Force majeure, a French term for ‘superior force’ is an obscure legal term that allows the debtor to avoid liability for damages caused by non-performance of a contract. It is typically associated with dramatic events like natural and manmade disasters i.e. earthquake, lightning, flood, and war. However, an event like the coronavirus and/or its subsequent events (e.g. travel restrictions, closer of factories, and quarantine of people) does not automatically qualify as force majeure under the Civil Code. The debtor must show that the event is reasonably unforeseeable and has prevented him absolutely from performing his obligations. The first condition is objectively easy to prove for contracts made before COVID-19 became a global pandemic, around February and March of 2020, or since 1 of January where the existence of the virus in China was revealed. However, contracts made after the impact of the pandemic was made public knowledge, specifically after the Ethiopian government has issued a public health emergency, may find it more difficult to show the event is unforeseeable. As per the second criteria, economic hardship alone does not qualify as force majeure as the law insists on ‘absolute prevention’ as opposed to making the performance of the contract more onerous. For example, unexpected increase or reduction in the price of raw materials necessary for the performance of a contract is not a force majeure.
Thus, the answer to the big question of whether the current coronavirus crisis qualifies as a force majeure is not clear and requires a case-by-case analysis. An interesting example from the international football world shows the difficulty linking force majeure with global pandemics. In 2015, the Government of Morocco unsuccessfully claimed the Ebola outbreak at the time constitute force majeure and attempted to postpone hosting the African Nations Cup. However, the Confederation of African Football (CAF) disagreed on the ground that it is still possible to hold the tournament, although it is more difficult. Subsequently, Morocco was banned from the next two Nations Cups and fined money. Similarly, although the current coronavirus pandemic is theoretically the best candidate for a force majeure event, there is no guaranty the courts will accept it as a justification in specific cases.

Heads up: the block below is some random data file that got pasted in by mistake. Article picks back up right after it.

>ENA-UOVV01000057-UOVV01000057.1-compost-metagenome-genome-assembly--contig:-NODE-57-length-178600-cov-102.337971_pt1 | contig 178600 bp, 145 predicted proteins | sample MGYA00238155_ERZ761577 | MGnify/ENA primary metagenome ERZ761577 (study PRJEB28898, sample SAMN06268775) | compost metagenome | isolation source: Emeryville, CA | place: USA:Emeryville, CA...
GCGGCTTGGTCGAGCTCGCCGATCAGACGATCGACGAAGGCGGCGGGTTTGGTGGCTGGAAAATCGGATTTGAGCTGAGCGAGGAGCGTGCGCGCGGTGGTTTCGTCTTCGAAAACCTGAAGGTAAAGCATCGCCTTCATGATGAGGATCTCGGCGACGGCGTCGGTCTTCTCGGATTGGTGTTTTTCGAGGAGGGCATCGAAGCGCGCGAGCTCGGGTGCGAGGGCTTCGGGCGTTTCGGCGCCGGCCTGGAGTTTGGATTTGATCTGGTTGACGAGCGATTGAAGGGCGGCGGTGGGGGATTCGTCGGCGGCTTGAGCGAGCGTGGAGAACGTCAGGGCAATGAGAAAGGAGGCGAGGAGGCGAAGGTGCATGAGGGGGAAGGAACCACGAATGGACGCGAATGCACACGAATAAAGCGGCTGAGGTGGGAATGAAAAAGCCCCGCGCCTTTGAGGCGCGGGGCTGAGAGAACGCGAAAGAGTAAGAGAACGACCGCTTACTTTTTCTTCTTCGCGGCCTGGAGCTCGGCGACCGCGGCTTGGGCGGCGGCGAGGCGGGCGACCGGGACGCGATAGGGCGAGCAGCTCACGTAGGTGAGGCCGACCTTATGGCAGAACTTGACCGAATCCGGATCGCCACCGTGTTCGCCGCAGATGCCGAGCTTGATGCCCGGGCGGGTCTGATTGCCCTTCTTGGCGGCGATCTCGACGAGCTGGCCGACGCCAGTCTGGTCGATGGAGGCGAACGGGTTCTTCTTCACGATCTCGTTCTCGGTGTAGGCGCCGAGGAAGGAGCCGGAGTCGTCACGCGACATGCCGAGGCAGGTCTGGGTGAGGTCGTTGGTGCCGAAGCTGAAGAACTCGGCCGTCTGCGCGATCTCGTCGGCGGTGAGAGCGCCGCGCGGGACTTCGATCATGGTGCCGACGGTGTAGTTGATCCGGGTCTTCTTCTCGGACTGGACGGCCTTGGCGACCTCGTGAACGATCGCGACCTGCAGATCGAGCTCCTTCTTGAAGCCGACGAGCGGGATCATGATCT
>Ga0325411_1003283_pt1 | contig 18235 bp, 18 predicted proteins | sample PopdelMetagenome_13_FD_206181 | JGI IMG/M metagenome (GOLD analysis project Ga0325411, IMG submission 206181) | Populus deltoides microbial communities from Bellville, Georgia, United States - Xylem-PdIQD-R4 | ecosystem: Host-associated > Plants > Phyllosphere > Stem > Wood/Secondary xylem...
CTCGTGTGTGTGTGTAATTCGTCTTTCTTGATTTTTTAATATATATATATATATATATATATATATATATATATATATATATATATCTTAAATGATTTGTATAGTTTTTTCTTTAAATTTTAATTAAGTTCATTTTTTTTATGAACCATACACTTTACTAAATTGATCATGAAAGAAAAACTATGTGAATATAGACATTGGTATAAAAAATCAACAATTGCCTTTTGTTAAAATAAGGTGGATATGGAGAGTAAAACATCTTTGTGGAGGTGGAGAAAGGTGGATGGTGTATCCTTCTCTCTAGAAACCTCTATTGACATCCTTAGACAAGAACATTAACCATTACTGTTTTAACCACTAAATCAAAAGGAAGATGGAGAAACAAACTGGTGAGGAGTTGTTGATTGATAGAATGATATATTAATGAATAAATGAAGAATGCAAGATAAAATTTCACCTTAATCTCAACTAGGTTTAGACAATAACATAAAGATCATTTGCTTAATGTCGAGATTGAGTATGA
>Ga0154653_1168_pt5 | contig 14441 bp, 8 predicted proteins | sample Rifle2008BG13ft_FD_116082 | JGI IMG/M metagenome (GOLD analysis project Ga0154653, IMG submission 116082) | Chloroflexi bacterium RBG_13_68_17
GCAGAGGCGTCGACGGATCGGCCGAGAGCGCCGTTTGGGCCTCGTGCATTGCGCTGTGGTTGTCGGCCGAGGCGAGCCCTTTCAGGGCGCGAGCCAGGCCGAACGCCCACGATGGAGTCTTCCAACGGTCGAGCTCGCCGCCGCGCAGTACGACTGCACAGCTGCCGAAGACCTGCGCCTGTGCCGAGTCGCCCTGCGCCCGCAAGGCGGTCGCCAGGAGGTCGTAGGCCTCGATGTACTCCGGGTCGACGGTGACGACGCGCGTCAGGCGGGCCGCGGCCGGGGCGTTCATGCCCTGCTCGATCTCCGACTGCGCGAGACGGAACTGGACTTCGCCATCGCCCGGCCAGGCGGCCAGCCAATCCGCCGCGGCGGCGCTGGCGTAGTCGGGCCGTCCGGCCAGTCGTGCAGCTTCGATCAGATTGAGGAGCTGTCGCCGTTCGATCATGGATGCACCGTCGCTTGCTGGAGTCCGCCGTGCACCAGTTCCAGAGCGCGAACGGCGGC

It is also important to note that a force majeure event may release a party from liability for damages and not the contractual obligation. A person or business that is unable to perform i.e. pay rent in time, supply good or go to work, cannot use this as an excuse to end the contract. The rules for cancellation and termination of contracts has no correlation with force majeure. There is no provision under our law for the debtor to unilaterally terminate the contract by citing a change in the nature of the performance, like COVID-19 or any act of God. Comparatively, many countries like France, the United Kingdom, the United States and Germany have a rule on frustration/hardship which allows a debtor to legally require renegotiation of contracts or judicial termination of the contract if an event like COVID-19 makes the performance of a contract more expensive or impossible.